The music department increased security measures in the basement of the Academic Center this year after a rash of instrument thefts last spring totaled more than $20,000 in losses.
Facilities Management moved the lockers that used to the hallways of the department into room B-112 this year. Students access the room by swiping GWorld cards only after purchasing locker space. Students are still responsible for providing locks.
Three security cameras now monitor activities inside and outside the room. A motion detector on the door to room B-112 alarms the University Police Department if the door is left open for longer than 15 seconds.
B-112 was formerly a piano lab room. The pianos classes are now being held in Building XX at 20th and I streets.
Roy Guenther, interim music department chair, said the security improvements cost the music department $35,000. He said the department saved $15,000 because Facilities Management moved the pianos from B-112, relocated the lockers and repainted the hallways at no extra cost.
UPD Director Dolores Stafford said officers patrol the hallway surrounding B-112 at least three times a day. The Phillips Hall basement remains a “special attention area” where UPD has assigned extra patrol officers who randomly pass through the department.
Students who access B-112 after 10 p.m. need to show a GWorld card to a Community Service Assistant before they enter the Academic Center. At this time, all other doors to the music department are locked and alarmed.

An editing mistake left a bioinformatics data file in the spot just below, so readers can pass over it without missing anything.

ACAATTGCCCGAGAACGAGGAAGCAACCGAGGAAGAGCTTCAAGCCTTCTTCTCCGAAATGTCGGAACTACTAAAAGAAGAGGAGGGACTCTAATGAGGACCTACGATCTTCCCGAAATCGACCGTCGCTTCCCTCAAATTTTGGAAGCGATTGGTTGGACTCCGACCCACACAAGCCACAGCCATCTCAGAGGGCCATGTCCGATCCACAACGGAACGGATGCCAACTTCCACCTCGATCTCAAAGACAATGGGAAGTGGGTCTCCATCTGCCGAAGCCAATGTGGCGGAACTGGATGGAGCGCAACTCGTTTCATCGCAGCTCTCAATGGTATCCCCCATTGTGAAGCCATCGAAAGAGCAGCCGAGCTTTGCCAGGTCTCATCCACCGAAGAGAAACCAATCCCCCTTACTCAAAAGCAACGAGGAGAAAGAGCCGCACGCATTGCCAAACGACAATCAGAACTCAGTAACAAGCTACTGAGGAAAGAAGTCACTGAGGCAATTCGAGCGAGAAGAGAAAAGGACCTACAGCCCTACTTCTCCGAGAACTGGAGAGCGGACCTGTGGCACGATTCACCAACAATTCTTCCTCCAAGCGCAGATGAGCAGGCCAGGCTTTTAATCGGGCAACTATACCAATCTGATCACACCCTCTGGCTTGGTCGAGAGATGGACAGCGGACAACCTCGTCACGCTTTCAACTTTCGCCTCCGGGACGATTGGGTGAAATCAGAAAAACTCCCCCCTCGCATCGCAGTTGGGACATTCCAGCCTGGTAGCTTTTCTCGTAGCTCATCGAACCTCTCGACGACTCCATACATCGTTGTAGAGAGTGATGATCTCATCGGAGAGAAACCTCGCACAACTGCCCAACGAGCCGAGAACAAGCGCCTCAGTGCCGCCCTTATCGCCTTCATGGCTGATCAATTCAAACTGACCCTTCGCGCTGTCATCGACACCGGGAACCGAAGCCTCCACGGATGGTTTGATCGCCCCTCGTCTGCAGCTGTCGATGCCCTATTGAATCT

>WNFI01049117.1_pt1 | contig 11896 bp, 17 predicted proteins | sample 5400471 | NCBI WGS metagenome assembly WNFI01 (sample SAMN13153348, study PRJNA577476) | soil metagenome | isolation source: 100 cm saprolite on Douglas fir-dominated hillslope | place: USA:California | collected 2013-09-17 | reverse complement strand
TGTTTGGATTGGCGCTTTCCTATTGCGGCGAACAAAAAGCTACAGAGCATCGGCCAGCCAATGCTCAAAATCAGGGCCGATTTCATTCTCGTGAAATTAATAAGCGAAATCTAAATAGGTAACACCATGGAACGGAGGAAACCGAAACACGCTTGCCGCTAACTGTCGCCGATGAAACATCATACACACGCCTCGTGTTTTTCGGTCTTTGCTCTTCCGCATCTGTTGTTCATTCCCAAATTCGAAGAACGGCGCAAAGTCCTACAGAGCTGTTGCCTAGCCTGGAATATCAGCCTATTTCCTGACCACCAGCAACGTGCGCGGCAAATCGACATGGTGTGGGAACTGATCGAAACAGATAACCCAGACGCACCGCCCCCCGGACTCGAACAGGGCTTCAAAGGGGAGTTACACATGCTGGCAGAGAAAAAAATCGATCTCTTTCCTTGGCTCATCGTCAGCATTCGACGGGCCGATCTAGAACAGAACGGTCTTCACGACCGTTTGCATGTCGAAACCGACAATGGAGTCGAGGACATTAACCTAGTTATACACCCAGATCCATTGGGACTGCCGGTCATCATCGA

“I think the room is now secure,” Stafford said. She said she expects UPD’s new precautions will prevent further instrument theft.
Music students said they are growing more comfortable with leaving instruments in the lockers this year.
“After last year, I never left it alone. Even during practice I wouldn’t leave my violin alone,” said Sudheer Balakrishnan, a senior in the University Orchestra. “But now I guess I’ll use it. I trust it much more now.”
Lockers, which are still available, cost $5 per semester for small spaces and $10 per semester for a large, shared locker. Guenther said there are at least eight lockers left so far this year.
Despite the new equipment and more personnel to monitor activity in the music department, some students and faculty said they are unsure about how effective the new security measures will be.
“I have some doubts. That is why I say the responsibility has to be with the student,” said emeritus professor Gregory Steiner, who conducts the University Orchestra.
“Obviously, it only takes a GWorld to open the door to the locker room,” Balakrishnan said. “Someone can come up right behind you; they don’t need a GWorld. They can just go in.”
Department officials said students are still liable for instrument theft despite the new measures.
“The University can’t be responsible for those instruments,” Steiner said. “They need to be insured. The responsibility is the student’s, but all we can do is help as much as possible to keep safety.”
Guenther said thefts should not be a problem this year.
“I can’t see anything like the problem we had ever happening again under this situation,” he said. “If it does, we’ve got cameras that will find out who they are.”
This article appeared in the September 26, 2002 issue of the Hatchet.